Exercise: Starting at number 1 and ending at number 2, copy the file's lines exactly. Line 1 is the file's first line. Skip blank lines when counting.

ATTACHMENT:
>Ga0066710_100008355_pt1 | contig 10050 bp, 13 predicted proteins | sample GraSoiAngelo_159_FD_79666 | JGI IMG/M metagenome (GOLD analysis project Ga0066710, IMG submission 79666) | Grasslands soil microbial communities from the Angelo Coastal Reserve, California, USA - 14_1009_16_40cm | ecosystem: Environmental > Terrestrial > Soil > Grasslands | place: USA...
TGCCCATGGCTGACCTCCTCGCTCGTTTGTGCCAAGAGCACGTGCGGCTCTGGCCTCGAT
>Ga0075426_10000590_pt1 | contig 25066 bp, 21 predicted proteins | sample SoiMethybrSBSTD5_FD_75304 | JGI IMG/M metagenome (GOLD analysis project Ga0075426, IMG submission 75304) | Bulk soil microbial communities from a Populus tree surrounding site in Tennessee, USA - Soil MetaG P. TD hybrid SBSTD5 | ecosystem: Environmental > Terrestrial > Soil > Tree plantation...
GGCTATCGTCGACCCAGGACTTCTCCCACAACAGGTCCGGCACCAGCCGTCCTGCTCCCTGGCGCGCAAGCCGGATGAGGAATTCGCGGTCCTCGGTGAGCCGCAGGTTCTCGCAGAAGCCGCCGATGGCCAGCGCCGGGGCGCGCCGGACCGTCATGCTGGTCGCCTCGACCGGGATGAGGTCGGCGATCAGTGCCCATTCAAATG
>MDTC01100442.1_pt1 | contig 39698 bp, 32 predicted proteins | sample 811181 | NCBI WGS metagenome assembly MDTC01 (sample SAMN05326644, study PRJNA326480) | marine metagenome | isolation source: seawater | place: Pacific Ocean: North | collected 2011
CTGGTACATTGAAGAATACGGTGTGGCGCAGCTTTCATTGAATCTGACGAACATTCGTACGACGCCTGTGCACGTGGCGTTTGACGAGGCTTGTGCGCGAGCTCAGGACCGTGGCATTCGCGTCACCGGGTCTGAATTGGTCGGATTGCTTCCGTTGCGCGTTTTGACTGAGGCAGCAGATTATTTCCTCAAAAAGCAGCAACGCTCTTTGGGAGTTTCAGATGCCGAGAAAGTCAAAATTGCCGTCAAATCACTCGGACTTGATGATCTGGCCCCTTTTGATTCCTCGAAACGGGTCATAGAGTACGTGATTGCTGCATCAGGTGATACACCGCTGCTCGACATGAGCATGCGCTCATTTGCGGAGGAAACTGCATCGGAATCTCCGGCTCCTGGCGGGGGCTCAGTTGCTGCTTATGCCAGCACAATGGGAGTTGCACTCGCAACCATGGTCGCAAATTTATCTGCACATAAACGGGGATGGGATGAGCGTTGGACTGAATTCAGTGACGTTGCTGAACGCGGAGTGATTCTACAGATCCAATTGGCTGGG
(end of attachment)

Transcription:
>Ga0066710_100008355_pt1 | contig 10050 bp, 13 predicted proteins | sample GraSoiAngelo_159_FD_79666 | JGI IMG/M metagenome (GOLD analysis project Ga0066710, IMG submission 79666) | Grasslands soil microbial communities from the Angelo Coastal Reserve, California, USA - 14_1009_16_40cm | ecosystem: Environmental > Terrestrial > Soil > Grasslands | place: USA...
TGCCCATGGCTGACCTCCTCGCTCGTTTGTGCCAAGAGCACGTGCGGCTCTGGCCTCGAT